The 2018-19 winter sports season was full of big individual performances and some big team success for Tri-Lakes area basketball teams.

And quite a bit of controversy, too.

Some of the team success (Blue Eye boys and girls) was expected. Some (Hollister girls) was a surprise.

Same with the individual dominance shown by Blue Eye’s Andrew Mitchell, Branson’s Priscilla Williams and Blue Eye’s Kohnnar Patton – not unexpected at all.

Some young players emerged as forces to watch in the future – especially Hollister sophomore Kendrick “Bug” Bailey.

The controversy? No one could have predicted that.

In the end, it made for a riveting sports season for area fans, and the promise of more moments to remember in the future.

Here’s a rundown of some of the top stories on the area sports scene over the last winter season …



This past season saw the end of the line for one of the most decorated and successful classes in C of O women’s basketball history: Kelsie Cleeton, Cass Johnson and Madi Brethower.

But it was a sour ending, in a controversial loss to Northwestern (Iowa) in the quarterfinals of the NAIA Division II national tournament in Sioux City, Iowa.

The NAIA acknowledged later in the week that a scoring error gave Northwestern credit for three points on a two-point shot midway through the third quarter. In the end, it made the 71-70 loss even tougher to take for the Lady Bobcats.

“During the game featuring the College of the Ozarks and Northwestern College, there was a regrettable miscommunication between the official book and the official,” said Brad Cygan, director of athletics communication at the NAIA. “While our table crew and officials work very hard to ensure accuracy, this mistake was caught after the fact and therefore, not a correctable error in the game.”

That was the only comment issued by the national organization, despite repeated attempts to answer follow-up questions.

It gave C of O coach Becky Mullis and her team some closure, as the issue had been hanging over the program like a dark cloud.

“As Christians, we are called to forgive, so I’m going to choose to acknowledge that people are humans and they make mistakes,” she said. “The scoring error was a mistake, and as unfortunate as it is, and as huge of an impact as it had in a one-point loss, it’s tough to swallow.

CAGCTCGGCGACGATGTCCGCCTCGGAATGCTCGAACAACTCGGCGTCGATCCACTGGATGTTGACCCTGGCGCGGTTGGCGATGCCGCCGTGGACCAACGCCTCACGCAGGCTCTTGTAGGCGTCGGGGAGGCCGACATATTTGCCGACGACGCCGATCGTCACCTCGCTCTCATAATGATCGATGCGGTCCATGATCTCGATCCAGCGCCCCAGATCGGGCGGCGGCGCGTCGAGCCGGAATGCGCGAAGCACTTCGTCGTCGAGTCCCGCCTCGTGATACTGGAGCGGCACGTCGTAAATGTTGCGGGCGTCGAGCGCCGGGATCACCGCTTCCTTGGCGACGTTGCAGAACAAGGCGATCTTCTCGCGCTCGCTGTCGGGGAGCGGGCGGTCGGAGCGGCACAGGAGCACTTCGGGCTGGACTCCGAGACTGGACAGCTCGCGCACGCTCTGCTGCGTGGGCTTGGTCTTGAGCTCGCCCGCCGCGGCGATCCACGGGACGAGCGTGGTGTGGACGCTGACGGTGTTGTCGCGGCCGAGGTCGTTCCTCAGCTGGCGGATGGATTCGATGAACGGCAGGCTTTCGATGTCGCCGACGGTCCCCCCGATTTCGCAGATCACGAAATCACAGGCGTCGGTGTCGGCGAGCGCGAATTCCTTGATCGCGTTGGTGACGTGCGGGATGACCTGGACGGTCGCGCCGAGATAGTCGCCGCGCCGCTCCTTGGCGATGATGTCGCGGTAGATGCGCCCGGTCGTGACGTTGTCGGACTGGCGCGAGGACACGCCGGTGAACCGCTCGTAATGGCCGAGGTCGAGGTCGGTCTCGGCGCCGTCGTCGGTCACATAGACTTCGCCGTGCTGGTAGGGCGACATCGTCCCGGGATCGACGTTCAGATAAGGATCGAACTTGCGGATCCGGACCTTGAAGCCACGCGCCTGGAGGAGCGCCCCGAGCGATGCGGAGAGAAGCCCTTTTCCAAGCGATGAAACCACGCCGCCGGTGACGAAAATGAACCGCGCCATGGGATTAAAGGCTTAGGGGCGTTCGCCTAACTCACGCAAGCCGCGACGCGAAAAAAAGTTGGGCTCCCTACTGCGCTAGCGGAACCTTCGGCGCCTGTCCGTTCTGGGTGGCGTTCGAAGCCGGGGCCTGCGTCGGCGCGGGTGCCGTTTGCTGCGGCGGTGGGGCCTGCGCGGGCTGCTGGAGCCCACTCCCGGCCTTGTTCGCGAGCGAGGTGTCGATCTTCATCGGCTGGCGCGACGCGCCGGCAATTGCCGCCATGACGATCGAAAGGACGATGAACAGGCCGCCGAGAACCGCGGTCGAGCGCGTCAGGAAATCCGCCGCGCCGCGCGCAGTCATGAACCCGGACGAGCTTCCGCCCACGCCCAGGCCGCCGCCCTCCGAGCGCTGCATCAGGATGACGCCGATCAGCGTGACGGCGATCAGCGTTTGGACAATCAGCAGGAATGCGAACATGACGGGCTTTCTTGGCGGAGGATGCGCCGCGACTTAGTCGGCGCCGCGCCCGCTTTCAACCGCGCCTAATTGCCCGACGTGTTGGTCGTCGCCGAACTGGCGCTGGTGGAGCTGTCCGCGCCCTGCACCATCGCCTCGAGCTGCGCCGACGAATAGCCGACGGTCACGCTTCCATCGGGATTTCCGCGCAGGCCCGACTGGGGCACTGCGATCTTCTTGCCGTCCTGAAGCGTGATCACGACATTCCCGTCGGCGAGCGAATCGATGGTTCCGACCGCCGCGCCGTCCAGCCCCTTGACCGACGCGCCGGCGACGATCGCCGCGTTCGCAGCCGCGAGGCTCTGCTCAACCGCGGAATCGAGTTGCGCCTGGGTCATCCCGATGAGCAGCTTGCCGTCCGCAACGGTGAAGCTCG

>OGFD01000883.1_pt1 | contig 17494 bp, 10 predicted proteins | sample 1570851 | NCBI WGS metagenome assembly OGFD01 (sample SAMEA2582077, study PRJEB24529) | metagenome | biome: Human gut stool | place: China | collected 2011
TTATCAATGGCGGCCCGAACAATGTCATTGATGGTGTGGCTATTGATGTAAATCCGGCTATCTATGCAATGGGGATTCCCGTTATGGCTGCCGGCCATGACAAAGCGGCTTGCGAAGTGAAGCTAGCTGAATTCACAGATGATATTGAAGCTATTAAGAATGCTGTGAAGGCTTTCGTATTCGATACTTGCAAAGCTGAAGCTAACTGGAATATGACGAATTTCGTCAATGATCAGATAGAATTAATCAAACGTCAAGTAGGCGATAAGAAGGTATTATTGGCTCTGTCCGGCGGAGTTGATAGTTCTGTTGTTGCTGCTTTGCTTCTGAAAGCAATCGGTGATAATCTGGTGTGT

“It’s heartbreaking for our kids because it changes everything for our kids at the end of the game, changes strategy, changes everything.”

C of O’s season ended with a 31-4 record, with winning streaks that covered, five, five, six and 15 games.

Cleeton was a first-team pick for the NAIA Division II All-American team for the second consecutive season, with Johnson voted to the second team.

On the NCCAA level, Cleeton was a first-team All-American, with Brethower and Ashley Forrest earning NCCAA Scholar-Athlete honors.



The Bobcats turned it on down the stretch, winning five consecutive games and claiming a second-place finish at the Association of Independent Institutions Tournament in Lincoln, Illinois.

C of O dropped a heartbreaker to Voorhees College in the tournament finals, but the runner-up finish was enough for a return to the NAIA Division II Tournament after a one-year hiatus.

The season ended with a loss to West Virginia Tech in the opening round of the national tournament, leaving the Bobcats with a 22-11 record.

It also spelled the end of the line for a decorated senior class at C of O, led by Hollister native Ethan Davidson and Heath Carmichael.

Davidson was named a second-team All-American by the NAIA after averaging 25.5 points and 8.5 rebounds per game as a senior, shooting 56.6 percent from the field.

Carmichael averaged 15.7 points and 4.5 rebounds per game, making a team-high 132 shots from 3-point range.



Nowhere did the new and fresh faces make more of a quick impression than with the Lady Tigers.

Veteran coach Jimmy Lincoln came on board, moving in after two seasons at Omaha High School in Arkansas.

Also moving in from Omaha was sophomore sensation Kendrick “Bug” Bailey, a point guard who played far bigger than her 5-foot-5 frame.

Bailey averaged 15.6 points and 4.9 assists per game, finishing with 67 steals and bringing a high basketball IQ to a young and inexperienced Hollister team. It netted her a spot on the all-area first team.